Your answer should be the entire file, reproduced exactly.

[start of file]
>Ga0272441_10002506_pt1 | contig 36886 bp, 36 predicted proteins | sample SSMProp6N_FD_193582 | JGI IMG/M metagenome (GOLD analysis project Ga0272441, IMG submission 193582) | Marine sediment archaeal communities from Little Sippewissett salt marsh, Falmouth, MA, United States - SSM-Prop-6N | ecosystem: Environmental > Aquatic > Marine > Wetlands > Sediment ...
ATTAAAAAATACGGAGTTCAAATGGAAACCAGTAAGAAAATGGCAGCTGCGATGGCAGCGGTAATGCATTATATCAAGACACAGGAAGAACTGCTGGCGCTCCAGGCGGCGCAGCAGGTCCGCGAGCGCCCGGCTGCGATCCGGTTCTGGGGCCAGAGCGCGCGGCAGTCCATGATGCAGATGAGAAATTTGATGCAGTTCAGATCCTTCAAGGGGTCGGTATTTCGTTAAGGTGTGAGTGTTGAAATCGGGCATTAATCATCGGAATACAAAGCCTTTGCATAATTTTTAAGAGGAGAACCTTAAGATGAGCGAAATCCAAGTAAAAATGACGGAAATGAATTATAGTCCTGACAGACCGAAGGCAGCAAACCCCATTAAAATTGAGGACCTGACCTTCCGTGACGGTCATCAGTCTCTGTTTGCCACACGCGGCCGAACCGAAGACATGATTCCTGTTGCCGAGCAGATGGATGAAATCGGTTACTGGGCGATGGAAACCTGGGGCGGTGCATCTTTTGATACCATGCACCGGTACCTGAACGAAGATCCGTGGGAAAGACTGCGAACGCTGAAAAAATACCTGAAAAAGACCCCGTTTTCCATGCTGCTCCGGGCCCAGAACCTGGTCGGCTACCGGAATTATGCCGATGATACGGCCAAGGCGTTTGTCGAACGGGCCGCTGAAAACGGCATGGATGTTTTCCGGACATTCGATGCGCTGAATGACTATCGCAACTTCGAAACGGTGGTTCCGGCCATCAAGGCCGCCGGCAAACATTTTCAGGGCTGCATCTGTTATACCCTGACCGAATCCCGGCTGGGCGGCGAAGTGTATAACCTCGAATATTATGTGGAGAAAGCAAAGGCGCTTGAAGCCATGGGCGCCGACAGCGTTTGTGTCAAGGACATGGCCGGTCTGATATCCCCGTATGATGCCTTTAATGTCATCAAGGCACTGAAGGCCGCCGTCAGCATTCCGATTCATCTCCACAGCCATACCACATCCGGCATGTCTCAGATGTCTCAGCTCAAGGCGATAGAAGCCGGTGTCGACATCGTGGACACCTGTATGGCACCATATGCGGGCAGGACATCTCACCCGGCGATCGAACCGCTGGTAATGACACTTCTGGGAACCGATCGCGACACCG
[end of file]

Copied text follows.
>Ga0272441_10002506_pt1 | contig 36886 bp, 36 predicted proteins | sample SSMProp6N_FD_193582 | JGI IMG/M metagenome (GOLD analysis project Ga0272441, IMG submission 193582) | Marine sediment archaeal communities from Little Sippewissett salt marsh, Falmouth, MA, United States - SSM-Prop-6N | ecosystem: Environmental > Aquatic > Marine > Wetlands > Sediment ...
ATTAAAAAATACGGAGTTCAAATGGAAACCAGTAAGAAAATGGCAGCTGCGATGGCAGCGGTAATGCATTATATCAAGACACAGGAAGAACTGCTGGCGCTCCAGGCGGCGCAGCAGGTCCGCGAGCGCCCGGCTGCGATCCGGTTCTGGGGCCAGAGCGCGCGGCAGTCCATGATGCAGATGAGAAATTTGATGCAGTTCAGATCCTTCAAGGGGTCGGTATTTCGTTAAGGTGTGAGTGTTGAAATCGGGCATTAATCATCGGAATACAAAGCCTTTGCATAATTTTTAAGAGGAGAACCTTAAGATGAGCGAAATCCAAGTAAAAATGACGGAAATGAATTATAGTCCTGACAGACCGAAGGCAGCAAACCCCATTAAAATTGAGGACCTGACCTTCCGTGACGGTCATCAGTCTCTGTTTGCCACACGCGGCCGAACCGAAGACATGATTCCTGTTGCCGAGCAGATGGATGAAATCGGTTACTGGGCGATGGAAACCTGGGGCGGTGCATCTTTTGATACCATGCACCGGTACCTGAACGAAGATCCGTGGGAAAGACTGCGAACGCTGAAAAAATACCTGAAAAAGACCCCGTTTTCCATGCTGCTCCGGGCCCAGAACCTGGTCGGCTACCGGAATTATGCCGATGATACGGCCAAGGCGTTTGTCGAACGGGCCGCTGAAAACGGCATGGATGTTTTCCGGACATTCGATGCGCTGAATGACTATCGCAACTTCGAAACGGTGGTTCCGGCCATCAAGGCCGCCGGCAAACATTTTCAGGGCTGCATCTGTTATACCCTGACCGAATCCCGGCTGGGCGGCGAAGTGTATAACCTCGAATATTATGTGGAGAAAGCAAAGGCGCTTGAAGCCATGGGCGCCGACAGCGTTTGTGTCAAGGACATGGCCGGTCTGATATCCCCGTATGATGCCTTTAATGTCATCAAGGCACTGAAGGCCGCCGTCAGCATTCCGATTCATCTCCACAGCCATACCACATCCGGCATGTCTCAGATGTCTCAGCTCAAGGCGATAGAAGCCGGTGTCGACATCGTGGACACCTGTATGGCACCATATGCGGGCAGGACATCTCACCCGGCGATCGAACCGCTGGTAATGACACTTCTGGGAACCGATCGCGACACCG